Csongor: Less exciting than the other characters, but really decent; he's certainly the nicest criminal of the group. His affection for Zula was really touching; heck, even Ivanov thought he'd make a better boyfriend than Peter. I liked his humility, his loyalty, and his intellectual tenacity. For a hacker, though, he really doesn't get to do a whole lot of hacking; he basically runs traceroute in Xiamen and installs Linux in the Philippines, not exactly the most technically taxing tasks. But, I think that Stephenson was able to get at his hacker mindset, and show how Csongor could apply that to different situations he found himself in. I probably related most strongly to Csongor out of all the characters in the book.

Yuxia: She's... interesting. She sometimes comes off as a potential Manic Pixie Dream Girl. When she first showed up, I had wondered if she might represent some other, hidden layer in the rapidly thickening plot - perhaps she was a secret agent for the Chinese government, or had ties to the Russians or the Troll. Nope - she was what she seemed, which in itself is surprising. She's incredibly resourceful and determined, but often seems out of her element, even in Xiamen and definitely after leaving China. Still, when confronted with the unknown, like everyone else in this book she buckles down and figures out how to make it work. She's a striver, much like Marlon in her own way, and I think she'll have an exciting story of her own in the States. I can easily imagine Richard fronting her seed money to open a distribution channel for her mountain tea in America.

Marlon: Much like Csongor, he's out of his element for most of the book; a city-dwelling professional video-game player is thrust into the stormy world of international terrorism. Unlike Csongor, though, we get to see him at his peak: marshaling a vast army of real and virtual followers, capping off a long-running criminal extortion scheme (that we nonetheless can't help cheer him for - hey, it was their fault for not updating their antivirus programs!), bridging the gap between the virtual and the real worlds. It's interesting to finally meet the Troll after such a long chase, and he proves quite likeable; I particularly liked how he prepared his roommates for the zombie apocalypse. I got a kick out of his approach to thinking of things - I think that at one point Csongor asks, "Should we grab their weapons?", to which Marlon replies, "That's what we'd do in a video game" - which, of course, means "Yes". A life of playing video games proves to be a surprisingly good preparation for the crazy situation he finds himself inside.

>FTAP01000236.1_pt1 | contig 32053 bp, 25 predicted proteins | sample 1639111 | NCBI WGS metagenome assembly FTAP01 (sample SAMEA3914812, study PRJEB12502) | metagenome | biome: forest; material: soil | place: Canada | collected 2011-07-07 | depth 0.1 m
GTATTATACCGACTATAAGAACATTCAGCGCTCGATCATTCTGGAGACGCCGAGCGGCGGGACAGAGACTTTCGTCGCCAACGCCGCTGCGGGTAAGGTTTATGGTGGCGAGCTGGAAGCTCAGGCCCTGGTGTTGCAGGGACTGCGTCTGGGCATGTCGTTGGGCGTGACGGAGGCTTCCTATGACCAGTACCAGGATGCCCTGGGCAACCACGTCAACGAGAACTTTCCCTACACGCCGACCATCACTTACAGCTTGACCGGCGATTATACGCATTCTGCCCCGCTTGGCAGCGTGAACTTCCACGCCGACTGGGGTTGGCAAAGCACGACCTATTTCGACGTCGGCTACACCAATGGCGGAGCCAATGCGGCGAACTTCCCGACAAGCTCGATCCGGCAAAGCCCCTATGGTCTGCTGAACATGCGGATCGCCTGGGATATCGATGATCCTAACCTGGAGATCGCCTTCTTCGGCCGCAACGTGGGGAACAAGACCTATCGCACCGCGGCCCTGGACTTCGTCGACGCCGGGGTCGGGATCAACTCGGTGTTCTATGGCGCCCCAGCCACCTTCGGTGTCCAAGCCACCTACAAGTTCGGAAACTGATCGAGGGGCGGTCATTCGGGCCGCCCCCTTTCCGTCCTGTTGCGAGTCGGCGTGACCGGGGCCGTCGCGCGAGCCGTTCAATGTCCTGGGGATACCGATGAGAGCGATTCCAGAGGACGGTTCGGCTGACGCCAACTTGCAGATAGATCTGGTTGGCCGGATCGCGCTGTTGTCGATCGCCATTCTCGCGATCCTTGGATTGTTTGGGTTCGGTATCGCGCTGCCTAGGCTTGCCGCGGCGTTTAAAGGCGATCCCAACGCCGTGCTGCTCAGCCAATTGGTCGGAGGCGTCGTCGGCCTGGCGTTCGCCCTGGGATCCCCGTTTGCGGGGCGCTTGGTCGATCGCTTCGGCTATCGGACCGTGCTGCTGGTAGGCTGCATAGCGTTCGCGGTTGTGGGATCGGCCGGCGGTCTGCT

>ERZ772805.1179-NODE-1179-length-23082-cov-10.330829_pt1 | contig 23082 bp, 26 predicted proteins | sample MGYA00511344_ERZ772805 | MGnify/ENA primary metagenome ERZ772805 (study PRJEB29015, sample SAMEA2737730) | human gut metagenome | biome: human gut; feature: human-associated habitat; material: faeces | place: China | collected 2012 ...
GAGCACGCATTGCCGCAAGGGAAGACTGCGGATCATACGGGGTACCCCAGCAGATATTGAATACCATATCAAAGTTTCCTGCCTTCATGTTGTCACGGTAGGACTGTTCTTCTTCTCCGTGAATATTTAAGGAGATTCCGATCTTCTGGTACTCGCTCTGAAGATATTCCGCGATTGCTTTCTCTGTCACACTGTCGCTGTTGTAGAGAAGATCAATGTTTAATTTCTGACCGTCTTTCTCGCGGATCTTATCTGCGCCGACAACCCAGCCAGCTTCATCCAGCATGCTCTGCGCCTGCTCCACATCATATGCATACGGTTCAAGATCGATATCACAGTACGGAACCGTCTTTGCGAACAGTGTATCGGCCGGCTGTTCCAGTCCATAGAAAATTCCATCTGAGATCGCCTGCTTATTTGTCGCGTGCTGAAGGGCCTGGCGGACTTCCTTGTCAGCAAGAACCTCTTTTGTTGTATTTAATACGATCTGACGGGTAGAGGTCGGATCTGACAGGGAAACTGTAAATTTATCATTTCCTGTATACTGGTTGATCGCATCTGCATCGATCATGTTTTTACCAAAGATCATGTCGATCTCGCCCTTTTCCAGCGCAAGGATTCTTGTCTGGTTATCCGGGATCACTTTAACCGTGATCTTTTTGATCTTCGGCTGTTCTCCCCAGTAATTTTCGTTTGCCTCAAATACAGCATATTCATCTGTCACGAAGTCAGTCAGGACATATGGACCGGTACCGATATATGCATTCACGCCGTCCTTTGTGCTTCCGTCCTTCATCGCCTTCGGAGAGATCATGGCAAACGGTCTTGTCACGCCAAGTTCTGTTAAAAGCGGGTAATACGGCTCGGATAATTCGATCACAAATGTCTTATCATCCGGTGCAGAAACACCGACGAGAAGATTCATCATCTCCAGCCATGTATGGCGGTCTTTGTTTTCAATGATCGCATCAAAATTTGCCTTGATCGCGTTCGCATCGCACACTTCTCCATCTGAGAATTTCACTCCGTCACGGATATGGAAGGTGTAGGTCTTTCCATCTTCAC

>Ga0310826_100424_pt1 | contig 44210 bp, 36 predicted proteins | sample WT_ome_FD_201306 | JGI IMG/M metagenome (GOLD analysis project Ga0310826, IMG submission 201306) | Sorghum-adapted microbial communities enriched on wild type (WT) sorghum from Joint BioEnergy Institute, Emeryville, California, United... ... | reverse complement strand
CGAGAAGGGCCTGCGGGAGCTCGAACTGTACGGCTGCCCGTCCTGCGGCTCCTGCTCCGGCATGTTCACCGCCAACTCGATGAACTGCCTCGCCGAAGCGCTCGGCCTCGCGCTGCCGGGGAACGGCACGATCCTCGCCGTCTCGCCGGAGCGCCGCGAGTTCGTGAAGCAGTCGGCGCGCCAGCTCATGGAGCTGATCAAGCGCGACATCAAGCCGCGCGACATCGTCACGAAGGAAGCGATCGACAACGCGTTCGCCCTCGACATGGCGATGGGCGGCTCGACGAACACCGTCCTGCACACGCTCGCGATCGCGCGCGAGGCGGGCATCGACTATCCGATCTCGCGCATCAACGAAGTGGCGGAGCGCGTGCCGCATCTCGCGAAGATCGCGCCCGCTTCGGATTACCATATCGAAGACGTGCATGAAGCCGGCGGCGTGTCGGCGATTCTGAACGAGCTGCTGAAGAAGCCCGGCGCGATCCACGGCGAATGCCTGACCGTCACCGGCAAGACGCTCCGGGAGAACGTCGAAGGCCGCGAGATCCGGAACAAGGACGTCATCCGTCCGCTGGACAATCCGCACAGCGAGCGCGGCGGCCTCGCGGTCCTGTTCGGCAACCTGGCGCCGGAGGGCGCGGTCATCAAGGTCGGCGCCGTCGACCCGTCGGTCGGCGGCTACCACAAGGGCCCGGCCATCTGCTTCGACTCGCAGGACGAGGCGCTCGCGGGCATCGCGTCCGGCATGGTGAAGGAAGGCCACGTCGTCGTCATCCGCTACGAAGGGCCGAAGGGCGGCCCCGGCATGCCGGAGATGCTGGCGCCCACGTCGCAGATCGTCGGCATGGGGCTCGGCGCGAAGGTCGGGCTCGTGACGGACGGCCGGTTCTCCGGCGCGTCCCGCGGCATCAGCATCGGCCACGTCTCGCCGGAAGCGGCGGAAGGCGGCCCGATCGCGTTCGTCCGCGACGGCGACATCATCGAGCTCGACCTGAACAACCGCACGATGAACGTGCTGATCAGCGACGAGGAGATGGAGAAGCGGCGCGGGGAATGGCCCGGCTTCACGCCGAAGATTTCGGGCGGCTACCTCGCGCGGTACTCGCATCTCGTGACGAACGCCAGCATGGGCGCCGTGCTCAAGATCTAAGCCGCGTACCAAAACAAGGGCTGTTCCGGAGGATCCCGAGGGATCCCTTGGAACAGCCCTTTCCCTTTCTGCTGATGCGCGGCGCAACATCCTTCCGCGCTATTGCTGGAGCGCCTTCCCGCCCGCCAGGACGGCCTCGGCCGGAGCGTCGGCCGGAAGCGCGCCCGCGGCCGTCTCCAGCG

Olivia: I think she was the last major character introduced who I really got. Stephenson kind of takes a break from all the totally crazy stuff going down across the street, but it's totally the right time to introduce her: the first we hear about her is after we realize that there's this entirely different threat that's completely orthogonal to everything we've seen up until now. Olivia's passages are really fun to read - Stephenson isn't as obviously POV-centric as George R R Martin, but like GRRM he lets each passage's character's personality somewhat color the prose, and I loved reading the various dry and sly Britishisms that pop up when Olivia is thinking about her situation. The various references to James Bond are quite fun as well. Unlike most of the other characters, Olivia is probably more important for who she is than for what she does, but she crucially serves the plot and does it with style.

Abdullah Jones: Holy cow, he's scary. Stephenson spends a lot of time with him, and like Ivanov he shows us how charming he can be. That charm just makes him all the more horrible; he isn't a faceless villain, but someone who believes deeply enough in the rightness of his cause that he's comfortable joking with his victims or parlaying with them. He's a far more capable villain than Ivanov: he's more intelligent, and crazy more in a sociopathic sense than a psychopathic sense.  He's less impulsive, which drives MI-6 nuts; where Ivanov flies off the handle and takes huge risks to uphold his respect, Jones gets cold, thinks through the problem from all angles (just like our heroes), and because of his care he's able to survive many situations that would otherwise leave him dead (again, just like our heroes). We're well rid of him.